Dick Penner isn't exactly a household name, even in rockabilly circles, but any man who could co-write a classic like "Ooby Dooby" has carved some kind of a place for himself in the history of the music. Despite his having been born in Chicago, Dick Penner got a shot at being an authentic country music and rockabilly legend when he was a year old and his family moved to Dallas, TX. It was there that he was exposed to country music on the radio, and by age 16 he'd taken up the guitar. At 18 he entered North Texas State University in Denton, TX, where he hooked up with Wade Moore and later met Roy Orbison, who at that time was leading a group called the Wink Westerners, who subsequently transformed themselves into the Teen Kings.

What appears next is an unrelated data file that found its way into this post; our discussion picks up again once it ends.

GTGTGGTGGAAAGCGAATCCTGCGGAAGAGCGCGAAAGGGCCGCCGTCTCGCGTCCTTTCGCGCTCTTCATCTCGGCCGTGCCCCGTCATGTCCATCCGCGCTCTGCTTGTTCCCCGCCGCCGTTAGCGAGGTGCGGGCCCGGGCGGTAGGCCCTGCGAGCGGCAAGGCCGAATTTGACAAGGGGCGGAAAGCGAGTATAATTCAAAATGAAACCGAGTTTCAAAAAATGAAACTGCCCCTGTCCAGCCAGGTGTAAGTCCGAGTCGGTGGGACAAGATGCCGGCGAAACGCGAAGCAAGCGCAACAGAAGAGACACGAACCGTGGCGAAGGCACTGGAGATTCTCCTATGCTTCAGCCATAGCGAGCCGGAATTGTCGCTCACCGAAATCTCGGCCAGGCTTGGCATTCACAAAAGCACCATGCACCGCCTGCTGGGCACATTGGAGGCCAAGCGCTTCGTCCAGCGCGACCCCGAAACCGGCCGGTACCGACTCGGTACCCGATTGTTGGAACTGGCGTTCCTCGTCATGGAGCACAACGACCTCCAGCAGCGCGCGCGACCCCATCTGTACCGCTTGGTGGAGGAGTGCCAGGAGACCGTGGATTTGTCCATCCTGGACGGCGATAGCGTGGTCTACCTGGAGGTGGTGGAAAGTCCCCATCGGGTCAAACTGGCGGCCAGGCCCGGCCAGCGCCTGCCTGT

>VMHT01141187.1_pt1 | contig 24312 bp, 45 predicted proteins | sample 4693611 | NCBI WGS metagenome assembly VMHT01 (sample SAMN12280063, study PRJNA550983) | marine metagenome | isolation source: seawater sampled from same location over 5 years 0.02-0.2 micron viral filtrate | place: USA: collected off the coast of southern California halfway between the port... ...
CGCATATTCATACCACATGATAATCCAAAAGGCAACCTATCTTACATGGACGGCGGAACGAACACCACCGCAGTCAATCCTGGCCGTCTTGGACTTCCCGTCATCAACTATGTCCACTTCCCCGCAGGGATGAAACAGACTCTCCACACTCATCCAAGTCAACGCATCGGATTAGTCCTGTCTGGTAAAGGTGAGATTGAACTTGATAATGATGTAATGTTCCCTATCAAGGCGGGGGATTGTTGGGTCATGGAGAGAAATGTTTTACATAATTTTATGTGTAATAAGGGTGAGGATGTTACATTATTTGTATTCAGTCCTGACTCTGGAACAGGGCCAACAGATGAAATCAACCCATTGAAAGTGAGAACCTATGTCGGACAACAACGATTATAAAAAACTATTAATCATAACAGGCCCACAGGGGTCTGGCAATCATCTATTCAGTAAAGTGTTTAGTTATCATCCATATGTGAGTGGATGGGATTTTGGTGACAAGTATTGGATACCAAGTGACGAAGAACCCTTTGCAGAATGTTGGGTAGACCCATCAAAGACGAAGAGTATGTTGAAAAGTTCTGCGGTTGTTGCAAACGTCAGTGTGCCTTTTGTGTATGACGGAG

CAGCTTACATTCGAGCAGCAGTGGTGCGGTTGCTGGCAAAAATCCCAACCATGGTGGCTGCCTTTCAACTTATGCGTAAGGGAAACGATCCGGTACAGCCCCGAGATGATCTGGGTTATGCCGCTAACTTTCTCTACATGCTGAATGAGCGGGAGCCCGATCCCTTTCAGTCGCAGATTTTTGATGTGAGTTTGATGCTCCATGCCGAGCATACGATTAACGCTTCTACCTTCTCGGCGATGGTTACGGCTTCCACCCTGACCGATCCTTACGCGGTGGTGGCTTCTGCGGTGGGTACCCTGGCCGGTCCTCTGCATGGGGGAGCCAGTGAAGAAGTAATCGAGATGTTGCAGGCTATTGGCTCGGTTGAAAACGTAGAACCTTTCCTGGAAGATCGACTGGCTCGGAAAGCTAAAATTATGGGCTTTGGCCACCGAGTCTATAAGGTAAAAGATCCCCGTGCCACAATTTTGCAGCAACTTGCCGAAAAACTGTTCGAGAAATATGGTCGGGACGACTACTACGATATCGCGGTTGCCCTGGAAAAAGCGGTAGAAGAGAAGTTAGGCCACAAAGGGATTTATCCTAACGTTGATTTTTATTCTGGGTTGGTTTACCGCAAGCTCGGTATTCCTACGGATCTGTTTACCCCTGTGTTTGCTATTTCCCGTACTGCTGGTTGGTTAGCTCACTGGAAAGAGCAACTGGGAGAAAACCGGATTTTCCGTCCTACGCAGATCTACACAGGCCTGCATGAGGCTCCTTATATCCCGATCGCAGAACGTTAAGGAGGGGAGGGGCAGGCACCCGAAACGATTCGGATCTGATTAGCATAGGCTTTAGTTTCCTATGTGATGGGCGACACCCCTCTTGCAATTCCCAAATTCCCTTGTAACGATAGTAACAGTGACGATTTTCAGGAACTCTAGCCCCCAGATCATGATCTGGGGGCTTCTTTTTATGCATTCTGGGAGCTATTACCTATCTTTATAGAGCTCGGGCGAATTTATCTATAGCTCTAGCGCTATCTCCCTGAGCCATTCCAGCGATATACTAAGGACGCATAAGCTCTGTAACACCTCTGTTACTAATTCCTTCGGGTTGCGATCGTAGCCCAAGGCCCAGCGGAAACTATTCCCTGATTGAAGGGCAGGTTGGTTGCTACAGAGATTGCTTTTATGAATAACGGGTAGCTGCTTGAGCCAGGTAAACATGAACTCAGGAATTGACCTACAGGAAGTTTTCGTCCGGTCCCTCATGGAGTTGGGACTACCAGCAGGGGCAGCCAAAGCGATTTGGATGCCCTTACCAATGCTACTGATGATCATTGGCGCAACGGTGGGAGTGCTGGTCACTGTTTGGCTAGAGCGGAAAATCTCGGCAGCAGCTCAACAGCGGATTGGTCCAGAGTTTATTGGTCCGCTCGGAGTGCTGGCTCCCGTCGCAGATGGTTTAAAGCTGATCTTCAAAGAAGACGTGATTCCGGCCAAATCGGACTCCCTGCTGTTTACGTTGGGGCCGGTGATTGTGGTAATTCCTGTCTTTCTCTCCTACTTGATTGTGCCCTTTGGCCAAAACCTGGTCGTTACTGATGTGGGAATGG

In collaboration with Moore, Penner co-authored a song called "Ooby Dooby," which Orbison and his band later turned into one of the best-selling rockabilly singles of all time at Sun Records. Making the switch from country music to rock & roll, Penner and Moore formed a duo and recorded for Sun in 1957, sometimes as Wade & Dick and sometimes as the College Kids. Wade & Dick recorded six songs, and Penner did a handful of songs on his own, all of which displayed a hard, youthful edge and were aimed at the new teen market, but none of them were notably successful. Penner's three singles (on at least one of which he shared guitar chores with Don Gilliland), "Move Baby Move," "Fine Little Baby," and "Someday Baby," all seemed to hook around a certain thematic similarity. They weren't in a league with "Ooby Dooby," however, which made a respectable showing on the national charts in Orbison's hands and has since come to be regarded as a classic of the genre. Moore continued working in music with Orbison, but Penner decided on a career in academia and reportedly became a professor of English.